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MEALTIME CHAOS: HOW TO DEAL WITH PICKY EATERS

December 08, 2021

Introduction

Parenting has a lot of ups and downs. After the first 6 months, when your little one is on a diet of milk, you’ll start to slowly introduce solid foods. This is a big change, and it signals the start of a long journey to train compliant eaters and some difficult mealtimes ahead. Learning how to deal with picky eaters is right around the corner. 

Almost every parent will have a child that exhibits some pickiness as an eater, though the degree to which this affects your family depends on the child and how you respond. 

If you’re wondering (perhaps desperately) how to deal with picky eaters, we’re going to review some proven tips in this article and explain time-tested recommendations for improving your mealtimes. While there is no single answer for how to get a picky toddler to eat healthy, there are ways to make good food a normal and non-contentious part of your child’s diet. 



Expose Your Kids to Lots of New Foods

Once your child is ready to start supplementing their diet with soft foods (typically between 6-9 months) you have an opportunity to begin shaping their palette and tastes. Introducing them to a variety of foods from a young age sets a good precedent for at least trying new items when they are older.

The problem with many mass-produced baby foods and snacks is that they have basically two textures: liquid or crunchy (puffed rice). Real foods like bananas, raisins, eggs, and oatmeal don’t fit neatly into a textural category or flavor profile. These foods often taste different and vary in their texture depending on how ripe they are or how they were prepared. 

As a parent, I know that sometimes the pre-packaged snacks are too convenient to ignore. But, I also can’t stress how important it is to consciously introduce new foods from the toddler stage onward.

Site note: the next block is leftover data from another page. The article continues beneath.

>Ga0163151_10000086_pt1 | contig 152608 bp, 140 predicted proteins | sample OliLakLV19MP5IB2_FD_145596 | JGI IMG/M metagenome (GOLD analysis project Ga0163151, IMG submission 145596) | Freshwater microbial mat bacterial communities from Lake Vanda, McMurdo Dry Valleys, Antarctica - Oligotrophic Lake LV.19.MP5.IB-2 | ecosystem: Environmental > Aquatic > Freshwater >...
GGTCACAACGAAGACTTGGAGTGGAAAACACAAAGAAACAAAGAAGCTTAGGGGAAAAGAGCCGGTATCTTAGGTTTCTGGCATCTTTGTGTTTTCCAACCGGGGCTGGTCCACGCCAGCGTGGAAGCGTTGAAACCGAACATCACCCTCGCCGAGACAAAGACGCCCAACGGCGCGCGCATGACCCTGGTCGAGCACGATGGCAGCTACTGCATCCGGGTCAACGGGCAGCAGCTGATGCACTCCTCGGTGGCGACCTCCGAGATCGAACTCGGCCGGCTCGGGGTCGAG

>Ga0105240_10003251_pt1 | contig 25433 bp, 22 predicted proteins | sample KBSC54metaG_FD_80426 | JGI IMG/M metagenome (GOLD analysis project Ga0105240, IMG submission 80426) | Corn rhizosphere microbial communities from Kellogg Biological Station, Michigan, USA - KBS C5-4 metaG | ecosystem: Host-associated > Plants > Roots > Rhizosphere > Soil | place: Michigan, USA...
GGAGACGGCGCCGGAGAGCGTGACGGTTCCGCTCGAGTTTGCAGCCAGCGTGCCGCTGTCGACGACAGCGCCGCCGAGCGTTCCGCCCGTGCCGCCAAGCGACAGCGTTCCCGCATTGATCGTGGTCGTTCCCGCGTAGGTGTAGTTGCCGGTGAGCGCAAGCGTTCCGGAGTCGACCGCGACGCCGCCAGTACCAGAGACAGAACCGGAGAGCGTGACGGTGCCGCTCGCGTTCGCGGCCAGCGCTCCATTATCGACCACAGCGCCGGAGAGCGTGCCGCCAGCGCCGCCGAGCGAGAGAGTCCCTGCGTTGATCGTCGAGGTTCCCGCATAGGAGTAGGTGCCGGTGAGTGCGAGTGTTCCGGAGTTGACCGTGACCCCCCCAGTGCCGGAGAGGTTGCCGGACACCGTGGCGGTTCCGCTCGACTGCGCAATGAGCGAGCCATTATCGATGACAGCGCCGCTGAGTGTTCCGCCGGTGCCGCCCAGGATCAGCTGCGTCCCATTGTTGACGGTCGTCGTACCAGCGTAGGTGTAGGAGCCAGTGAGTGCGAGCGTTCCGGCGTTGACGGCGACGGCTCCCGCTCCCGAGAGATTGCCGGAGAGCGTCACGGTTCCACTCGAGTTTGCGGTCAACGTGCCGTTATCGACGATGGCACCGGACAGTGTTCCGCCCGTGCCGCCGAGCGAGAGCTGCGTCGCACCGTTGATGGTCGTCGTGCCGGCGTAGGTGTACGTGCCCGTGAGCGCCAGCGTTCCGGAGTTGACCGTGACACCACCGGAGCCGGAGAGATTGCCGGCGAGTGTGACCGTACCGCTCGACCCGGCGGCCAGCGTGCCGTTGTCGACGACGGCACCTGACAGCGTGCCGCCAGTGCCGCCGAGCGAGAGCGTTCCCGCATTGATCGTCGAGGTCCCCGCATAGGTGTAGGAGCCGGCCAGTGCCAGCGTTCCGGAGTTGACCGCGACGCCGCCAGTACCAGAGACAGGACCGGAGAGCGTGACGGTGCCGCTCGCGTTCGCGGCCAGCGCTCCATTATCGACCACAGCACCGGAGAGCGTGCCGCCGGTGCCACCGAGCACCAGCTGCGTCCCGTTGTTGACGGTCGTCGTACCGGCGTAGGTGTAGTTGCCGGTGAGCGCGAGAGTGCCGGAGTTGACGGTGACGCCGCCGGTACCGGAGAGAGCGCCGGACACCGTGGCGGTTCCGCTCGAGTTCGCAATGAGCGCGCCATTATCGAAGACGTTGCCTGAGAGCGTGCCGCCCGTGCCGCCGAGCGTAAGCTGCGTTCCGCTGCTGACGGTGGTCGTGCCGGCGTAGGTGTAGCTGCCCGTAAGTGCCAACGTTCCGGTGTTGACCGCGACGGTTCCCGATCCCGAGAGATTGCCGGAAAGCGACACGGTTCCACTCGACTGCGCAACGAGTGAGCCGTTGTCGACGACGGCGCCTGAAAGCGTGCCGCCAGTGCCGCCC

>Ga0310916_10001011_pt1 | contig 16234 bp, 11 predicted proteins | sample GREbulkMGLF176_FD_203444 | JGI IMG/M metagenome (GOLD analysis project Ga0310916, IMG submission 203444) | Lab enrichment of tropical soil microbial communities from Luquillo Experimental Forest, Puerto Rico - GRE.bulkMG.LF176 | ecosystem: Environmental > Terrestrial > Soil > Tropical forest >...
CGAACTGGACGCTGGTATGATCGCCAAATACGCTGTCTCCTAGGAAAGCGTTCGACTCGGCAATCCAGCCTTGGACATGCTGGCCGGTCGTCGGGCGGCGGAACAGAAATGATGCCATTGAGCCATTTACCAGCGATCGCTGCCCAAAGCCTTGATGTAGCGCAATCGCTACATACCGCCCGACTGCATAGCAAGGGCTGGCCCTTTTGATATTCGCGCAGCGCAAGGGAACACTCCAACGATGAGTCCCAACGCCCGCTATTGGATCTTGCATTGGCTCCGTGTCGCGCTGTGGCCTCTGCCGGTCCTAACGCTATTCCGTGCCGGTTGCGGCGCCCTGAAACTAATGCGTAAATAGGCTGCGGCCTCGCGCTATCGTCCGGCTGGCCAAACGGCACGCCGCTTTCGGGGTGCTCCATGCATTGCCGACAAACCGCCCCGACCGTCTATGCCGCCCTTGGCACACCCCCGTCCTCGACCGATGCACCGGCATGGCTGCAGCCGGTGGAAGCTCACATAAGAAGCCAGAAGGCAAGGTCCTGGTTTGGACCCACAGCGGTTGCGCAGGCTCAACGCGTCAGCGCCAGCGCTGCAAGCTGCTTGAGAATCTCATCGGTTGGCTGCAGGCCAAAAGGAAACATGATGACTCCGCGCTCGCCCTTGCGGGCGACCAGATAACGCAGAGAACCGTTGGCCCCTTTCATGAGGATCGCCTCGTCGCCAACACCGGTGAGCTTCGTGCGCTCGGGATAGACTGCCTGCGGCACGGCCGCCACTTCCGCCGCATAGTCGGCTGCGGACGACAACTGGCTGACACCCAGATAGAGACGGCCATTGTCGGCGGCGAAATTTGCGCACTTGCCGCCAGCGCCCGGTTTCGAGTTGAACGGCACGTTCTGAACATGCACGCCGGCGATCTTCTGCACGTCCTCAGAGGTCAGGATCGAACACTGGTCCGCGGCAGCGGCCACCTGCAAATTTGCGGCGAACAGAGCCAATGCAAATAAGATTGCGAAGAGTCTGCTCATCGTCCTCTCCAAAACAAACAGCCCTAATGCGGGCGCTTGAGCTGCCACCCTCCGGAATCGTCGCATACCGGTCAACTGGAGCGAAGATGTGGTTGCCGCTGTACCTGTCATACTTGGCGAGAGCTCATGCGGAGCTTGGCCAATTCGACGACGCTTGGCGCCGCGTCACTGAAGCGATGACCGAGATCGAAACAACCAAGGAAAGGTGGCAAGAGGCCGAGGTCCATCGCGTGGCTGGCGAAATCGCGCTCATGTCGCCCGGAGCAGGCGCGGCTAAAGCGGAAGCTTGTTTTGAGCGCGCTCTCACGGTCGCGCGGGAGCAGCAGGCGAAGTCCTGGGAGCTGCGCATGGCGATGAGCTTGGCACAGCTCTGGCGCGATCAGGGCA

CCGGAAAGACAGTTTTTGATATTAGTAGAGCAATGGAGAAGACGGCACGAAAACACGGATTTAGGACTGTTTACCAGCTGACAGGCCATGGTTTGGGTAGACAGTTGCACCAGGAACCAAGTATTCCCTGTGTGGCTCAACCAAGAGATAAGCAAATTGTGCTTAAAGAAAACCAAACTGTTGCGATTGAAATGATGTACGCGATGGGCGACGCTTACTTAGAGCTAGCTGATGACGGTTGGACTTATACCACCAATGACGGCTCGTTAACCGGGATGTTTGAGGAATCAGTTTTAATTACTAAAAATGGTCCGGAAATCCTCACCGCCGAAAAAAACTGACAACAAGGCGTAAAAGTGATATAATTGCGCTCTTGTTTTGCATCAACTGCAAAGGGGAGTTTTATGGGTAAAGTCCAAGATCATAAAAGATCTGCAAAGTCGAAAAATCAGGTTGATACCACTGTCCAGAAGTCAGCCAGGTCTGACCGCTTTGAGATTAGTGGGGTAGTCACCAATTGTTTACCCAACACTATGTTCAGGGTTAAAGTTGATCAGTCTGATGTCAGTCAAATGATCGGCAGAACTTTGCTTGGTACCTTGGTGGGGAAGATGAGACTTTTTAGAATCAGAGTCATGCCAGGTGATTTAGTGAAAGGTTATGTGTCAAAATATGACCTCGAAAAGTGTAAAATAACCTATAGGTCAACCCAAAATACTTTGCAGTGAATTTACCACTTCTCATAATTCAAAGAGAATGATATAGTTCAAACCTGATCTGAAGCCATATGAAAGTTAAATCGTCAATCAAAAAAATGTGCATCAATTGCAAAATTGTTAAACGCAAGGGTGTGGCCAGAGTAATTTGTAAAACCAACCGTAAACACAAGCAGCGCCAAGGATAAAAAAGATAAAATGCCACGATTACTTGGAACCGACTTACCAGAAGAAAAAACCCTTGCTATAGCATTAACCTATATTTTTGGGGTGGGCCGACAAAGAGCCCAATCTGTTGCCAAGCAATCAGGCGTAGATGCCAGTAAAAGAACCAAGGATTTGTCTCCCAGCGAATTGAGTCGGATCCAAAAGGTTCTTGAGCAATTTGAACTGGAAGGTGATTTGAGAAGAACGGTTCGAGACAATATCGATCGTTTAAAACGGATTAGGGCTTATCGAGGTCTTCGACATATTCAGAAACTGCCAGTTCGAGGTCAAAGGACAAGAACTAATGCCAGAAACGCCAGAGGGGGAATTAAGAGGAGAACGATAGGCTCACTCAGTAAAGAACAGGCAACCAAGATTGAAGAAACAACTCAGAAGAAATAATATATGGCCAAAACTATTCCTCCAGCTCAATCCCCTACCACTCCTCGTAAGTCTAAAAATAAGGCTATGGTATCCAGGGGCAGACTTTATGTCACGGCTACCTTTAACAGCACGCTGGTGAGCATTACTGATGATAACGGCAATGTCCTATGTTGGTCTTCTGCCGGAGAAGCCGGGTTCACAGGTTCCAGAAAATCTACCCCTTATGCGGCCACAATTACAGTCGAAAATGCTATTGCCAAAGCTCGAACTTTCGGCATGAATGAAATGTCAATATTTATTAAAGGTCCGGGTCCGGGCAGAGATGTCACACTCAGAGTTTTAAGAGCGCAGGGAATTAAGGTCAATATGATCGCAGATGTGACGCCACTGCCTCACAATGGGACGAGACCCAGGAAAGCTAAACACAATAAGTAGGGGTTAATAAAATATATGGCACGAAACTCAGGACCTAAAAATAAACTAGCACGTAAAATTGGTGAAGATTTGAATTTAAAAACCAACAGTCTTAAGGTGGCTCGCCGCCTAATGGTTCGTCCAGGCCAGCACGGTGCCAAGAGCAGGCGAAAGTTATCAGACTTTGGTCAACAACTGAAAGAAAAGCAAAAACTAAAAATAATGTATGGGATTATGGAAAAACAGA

How to Help Picky Eaters: Reward Them Just for trying

Make sure that you loudly and consistently praise your kids for trying new foods, even if they don’t clear their plates. It’s critical for your child to associate new foods with positive emotions, and for them to know that you’ll be proud of them just for trying.

Continue to re-introduce those foods every few weeks and you’ll likely be surprised that one day they take a few more bites, then a few more…..then they start asking for more! Expect that process to take time.


Recognize that Young Kids Want to Eat What You’re Eating

Children are almost always interested in what mom and dad are doing.

Have you ever had one of those days where you simply need a private moment in the bathroom and your toddler comes barging in to ask questions and empty the sink drawers? Me either.

That same fascination kids have with everything that their parents are up to also applies to food. 

If kids see something they’ve never had before on your plate then they are going to want a bite. Just recently my son wanted to try sushi because that’s what my wife and I were eating for dinner. 

I knew without a doubt that he would not like it, and it would end up on the floor or in his bib pouch. Still, I offered him a piece and took a decent bite before “giving it back.” At the very least, the sushi introduced him to all kinds of new flavors and textures. I gave him a lot of praise for even trying entirely new food.